Back at the end of the 19th Century, those awful proto-communofascists that are misleadingly referred to as "progressives" got legislatures to meddle in what had traditionally been a free-market system exactly like that contemplated by the Founding Fathers. To wit, they allowed the American Medical Association, formed in 1847 with exactly this nefarious purpose in mind, to create a quasi-monopoly on the practice of medicine by convincing state legislatures to require that those engaging in the practice of medicine be licensed. This movement to destroy free enterprise medicine reached its acme (or nadir, really) in 1910 with the publication of the Flexner Report (with, it has to be mentioned, the assistance of a foundation established by infamous monopolist Andrew Carnegie); the Flexner Report set arbitrarily high standards for medical schools (and recommended that government interfere with their trade) and arbitrary and unfair standards for physicians (e.g. requiring a high school diploma and some college education).

This is, to put it bluntly, bullshit.

In the Founders' time, any entrepreneur who wanted to call himself a doctor did so, dammit, and he didn't let big government try to stop him by asking him if he could read and write or knew where the humerus was (it's that thing that hangs down in the back of the throat). He simply engaged in his God-given right to run a business without meddling by "Big Brother" in the form of various "regulatory" agencies looking out for the public "welfare" (note that word, people, it means "socialism"). If he was good at his business, business thrived; if he was bad at his business, he shut down and hung out a new shingle in another county or state, possibly under a new name, and it was all good--because that's how the free market, guaranteed to us by the Constitution and the Declaration Of Independence, operates.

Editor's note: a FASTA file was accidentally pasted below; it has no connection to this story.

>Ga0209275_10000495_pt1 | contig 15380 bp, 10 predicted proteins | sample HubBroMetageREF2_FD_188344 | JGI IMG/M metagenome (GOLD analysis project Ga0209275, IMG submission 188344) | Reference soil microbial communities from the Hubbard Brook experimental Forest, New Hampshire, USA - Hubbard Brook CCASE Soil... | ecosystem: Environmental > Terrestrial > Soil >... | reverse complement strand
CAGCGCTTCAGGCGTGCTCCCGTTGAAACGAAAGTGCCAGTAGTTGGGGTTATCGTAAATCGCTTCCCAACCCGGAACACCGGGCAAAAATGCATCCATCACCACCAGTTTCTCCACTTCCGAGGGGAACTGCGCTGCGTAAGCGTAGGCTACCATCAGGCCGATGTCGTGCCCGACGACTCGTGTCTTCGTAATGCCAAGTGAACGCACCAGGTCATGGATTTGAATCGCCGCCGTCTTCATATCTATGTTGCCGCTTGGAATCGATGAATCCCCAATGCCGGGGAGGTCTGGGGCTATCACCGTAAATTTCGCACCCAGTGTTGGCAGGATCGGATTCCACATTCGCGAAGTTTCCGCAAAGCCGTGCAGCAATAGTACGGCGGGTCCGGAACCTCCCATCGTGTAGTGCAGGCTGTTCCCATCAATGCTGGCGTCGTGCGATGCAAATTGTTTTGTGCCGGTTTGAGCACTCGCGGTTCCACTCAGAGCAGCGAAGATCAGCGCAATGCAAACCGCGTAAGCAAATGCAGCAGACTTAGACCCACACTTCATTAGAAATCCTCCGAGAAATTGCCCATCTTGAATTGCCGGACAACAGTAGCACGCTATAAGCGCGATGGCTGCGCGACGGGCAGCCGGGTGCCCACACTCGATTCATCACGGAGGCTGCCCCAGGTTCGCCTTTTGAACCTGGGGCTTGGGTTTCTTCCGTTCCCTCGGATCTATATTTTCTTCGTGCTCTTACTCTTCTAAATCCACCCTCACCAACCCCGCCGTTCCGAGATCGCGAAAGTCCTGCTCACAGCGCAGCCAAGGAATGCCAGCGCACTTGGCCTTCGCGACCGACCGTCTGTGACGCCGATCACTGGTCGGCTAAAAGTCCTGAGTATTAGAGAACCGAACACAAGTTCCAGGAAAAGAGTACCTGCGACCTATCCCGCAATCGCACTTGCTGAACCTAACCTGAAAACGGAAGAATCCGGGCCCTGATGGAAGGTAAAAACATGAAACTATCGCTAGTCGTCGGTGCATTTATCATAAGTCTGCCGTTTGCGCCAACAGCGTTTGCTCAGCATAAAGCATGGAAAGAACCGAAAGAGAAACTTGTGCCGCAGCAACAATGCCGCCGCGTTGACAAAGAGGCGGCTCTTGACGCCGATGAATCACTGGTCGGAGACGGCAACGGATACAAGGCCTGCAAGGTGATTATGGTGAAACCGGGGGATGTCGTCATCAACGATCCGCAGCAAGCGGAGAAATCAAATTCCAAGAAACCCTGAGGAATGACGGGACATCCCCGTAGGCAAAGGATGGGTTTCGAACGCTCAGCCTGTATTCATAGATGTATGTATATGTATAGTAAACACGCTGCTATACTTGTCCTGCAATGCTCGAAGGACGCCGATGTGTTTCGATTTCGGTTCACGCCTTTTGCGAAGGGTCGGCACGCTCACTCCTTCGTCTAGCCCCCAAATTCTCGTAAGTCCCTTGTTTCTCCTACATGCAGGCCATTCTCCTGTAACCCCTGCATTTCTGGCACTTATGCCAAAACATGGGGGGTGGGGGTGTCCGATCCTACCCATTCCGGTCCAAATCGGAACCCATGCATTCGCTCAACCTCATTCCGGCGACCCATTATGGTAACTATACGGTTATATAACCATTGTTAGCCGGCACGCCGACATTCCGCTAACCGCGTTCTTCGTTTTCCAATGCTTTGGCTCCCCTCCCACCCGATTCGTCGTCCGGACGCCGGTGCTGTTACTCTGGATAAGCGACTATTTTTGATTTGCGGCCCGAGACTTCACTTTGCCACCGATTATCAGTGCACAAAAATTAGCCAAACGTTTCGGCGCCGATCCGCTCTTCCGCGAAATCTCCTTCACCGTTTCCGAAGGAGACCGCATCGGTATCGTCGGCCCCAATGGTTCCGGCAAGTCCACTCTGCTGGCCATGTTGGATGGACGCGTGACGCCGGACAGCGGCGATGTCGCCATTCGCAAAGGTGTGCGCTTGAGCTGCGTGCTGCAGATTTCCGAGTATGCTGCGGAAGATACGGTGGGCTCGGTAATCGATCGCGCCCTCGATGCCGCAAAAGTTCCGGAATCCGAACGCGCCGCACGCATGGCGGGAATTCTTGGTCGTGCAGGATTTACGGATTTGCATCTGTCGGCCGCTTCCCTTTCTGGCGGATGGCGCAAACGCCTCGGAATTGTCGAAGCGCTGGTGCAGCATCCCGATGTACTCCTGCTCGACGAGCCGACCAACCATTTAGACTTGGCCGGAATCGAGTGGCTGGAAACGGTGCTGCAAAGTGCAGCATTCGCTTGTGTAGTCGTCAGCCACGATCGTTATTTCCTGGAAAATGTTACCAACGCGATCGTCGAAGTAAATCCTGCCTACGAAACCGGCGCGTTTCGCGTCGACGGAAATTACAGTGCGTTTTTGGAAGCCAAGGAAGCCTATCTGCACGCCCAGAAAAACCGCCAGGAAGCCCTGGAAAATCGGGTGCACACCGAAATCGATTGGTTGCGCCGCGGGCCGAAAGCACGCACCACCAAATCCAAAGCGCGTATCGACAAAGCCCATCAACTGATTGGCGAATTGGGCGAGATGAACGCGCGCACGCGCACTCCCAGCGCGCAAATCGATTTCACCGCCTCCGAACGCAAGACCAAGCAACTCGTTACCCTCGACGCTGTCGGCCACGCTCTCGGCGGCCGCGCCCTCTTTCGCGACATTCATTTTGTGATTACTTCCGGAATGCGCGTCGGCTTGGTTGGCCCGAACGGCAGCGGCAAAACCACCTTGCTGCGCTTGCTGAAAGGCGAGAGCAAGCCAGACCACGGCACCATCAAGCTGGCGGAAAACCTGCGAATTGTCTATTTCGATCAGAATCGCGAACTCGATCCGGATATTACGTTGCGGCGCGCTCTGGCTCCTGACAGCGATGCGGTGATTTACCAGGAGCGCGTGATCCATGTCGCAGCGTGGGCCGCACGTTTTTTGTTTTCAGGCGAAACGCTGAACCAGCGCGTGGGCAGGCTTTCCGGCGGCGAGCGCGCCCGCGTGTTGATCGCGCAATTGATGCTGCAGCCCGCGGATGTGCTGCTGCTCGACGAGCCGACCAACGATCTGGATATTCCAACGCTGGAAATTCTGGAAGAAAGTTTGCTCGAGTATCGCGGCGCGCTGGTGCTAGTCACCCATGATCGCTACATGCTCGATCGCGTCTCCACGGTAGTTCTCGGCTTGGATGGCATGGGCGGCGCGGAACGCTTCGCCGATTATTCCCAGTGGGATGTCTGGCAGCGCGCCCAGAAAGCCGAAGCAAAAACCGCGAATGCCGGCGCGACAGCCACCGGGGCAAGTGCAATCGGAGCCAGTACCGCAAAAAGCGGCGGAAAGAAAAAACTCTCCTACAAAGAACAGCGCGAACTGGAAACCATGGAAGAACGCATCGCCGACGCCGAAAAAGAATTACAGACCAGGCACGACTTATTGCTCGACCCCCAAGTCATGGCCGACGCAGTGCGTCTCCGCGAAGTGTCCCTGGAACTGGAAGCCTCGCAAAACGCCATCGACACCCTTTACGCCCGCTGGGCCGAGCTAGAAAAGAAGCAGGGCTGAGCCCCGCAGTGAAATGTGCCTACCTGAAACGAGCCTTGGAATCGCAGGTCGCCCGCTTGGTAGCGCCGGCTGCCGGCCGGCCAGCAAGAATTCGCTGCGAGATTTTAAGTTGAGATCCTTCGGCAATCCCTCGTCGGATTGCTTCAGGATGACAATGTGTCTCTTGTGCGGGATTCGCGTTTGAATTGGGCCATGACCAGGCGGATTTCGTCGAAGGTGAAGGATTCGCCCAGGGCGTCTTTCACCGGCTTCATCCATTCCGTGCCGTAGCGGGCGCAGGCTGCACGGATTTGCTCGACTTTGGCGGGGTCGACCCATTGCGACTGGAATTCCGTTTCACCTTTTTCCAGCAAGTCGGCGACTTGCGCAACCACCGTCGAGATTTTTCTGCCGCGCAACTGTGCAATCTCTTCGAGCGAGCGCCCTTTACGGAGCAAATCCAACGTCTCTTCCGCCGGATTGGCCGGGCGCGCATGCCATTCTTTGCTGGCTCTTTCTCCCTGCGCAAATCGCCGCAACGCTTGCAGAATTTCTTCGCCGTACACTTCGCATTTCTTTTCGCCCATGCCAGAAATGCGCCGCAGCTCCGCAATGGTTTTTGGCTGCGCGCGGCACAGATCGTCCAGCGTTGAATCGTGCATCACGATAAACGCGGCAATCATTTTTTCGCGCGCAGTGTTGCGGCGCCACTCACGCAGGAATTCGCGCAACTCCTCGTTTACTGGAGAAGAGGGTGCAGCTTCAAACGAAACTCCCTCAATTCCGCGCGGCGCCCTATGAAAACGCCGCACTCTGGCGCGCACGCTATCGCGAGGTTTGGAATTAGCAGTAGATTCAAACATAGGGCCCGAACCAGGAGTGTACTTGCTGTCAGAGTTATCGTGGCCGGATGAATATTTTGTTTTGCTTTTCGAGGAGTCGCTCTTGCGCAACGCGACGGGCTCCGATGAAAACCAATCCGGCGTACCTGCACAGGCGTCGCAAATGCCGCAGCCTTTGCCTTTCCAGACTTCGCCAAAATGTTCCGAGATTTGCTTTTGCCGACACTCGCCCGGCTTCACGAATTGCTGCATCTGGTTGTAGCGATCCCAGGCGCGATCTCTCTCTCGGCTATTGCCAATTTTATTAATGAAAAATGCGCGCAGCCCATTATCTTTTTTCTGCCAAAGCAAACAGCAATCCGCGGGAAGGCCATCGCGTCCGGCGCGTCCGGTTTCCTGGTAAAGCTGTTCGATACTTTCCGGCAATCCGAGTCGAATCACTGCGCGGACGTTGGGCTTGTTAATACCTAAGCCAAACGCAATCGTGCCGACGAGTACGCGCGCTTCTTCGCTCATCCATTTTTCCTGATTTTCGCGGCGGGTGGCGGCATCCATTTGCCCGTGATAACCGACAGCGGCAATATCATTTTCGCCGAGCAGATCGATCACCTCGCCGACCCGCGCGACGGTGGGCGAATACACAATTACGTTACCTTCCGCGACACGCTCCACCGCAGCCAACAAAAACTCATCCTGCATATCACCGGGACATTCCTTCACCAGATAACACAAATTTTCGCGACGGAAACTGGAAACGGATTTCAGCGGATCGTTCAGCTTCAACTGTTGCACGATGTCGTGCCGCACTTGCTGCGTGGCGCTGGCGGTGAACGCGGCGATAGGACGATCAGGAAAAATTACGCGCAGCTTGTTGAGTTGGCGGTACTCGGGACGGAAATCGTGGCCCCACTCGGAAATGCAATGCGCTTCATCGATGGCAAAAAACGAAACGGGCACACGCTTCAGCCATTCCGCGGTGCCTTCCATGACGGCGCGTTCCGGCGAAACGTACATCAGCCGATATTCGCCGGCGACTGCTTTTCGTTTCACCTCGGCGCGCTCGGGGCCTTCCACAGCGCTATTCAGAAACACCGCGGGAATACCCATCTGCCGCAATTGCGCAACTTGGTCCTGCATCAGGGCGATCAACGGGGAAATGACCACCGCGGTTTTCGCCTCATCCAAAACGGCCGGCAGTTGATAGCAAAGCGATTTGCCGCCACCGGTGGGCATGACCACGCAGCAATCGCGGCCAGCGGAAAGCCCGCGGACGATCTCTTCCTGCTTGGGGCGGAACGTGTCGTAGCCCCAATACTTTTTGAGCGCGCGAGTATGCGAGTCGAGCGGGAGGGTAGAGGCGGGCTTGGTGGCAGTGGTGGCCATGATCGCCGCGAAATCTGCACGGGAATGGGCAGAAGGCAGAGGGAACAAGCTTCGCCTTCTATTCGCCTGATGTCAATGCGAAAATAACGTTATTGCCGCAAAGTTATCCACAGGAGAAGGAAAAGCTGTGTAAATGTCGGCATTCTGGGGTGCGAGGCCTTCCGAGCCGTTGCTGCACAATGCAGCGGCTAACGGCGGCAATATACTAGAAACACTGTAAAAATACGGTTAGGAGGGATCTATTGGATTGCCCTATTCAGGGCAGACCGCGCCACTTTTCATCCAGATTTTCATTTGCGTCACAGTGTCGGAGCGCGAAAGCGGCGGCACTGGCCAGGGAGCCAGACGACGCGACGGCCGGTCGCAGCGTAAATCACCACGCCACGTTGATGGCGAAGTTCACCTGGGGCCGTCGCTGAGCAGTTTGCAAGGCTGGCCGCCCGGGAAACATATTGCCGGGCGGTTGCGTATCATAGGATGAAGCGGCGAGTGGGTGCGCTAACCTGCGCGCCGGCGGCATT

Similarly, communofascists who want to make decisions for you have convinced the government to regulate the manufacture and sale of medicines, driving prices sky high and allowing "Big Pharma" to acquire "patents" that allow them a monopoly on supposed curatives. This is clearly a restraint of trade: if I want to pee in a jar and then sell it as an ulcer cure, mood stabilizer, performance enhancer and hair tonic, I ought to be able to, dammit, without the Federal government or state bureaucracies telling me I can't! And you can't tell me my urine doesn't have curative properties--not unless you do the kinds of ridiculous experiments, tests and clinical trials that Government wants to subject enterprising businessmen like myself to.